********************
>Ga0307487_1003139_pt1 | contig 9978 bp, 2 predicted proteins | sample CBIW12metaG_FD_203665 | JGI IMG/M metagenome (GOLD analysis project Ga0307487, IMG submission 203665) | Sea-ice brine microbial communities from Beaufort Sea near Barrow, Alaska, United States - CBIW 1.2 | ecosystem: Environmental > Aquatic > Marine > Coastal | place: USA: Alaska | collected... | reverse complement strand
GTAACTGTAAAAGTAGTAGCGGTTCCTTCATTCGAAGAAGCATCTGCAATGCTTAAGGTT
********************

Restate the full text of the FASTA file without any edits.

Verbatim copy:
>Ga0307487_1003139_pt1 | contig 9978 bp, 2 predicted proteins | sample CBIW12metaG_FD_203665 | JGI IMG/M metagenome (GOLD analysis project Ga0307487, IMG submission 203665) | Sea-ice brine microbial communities from Beaufort Sea near Barrow, Alaska, United States - CBIW 1.2 | ecosystem: Environmental > Aquatic > Marine > Coastal | place: USA: Alaska | collected... | reverse complement strand
GTAACTGTAAAAGTAGTAGCGGTTCCTTCATTCGAAGAAGCATCTGCAATGCTTAAGGTT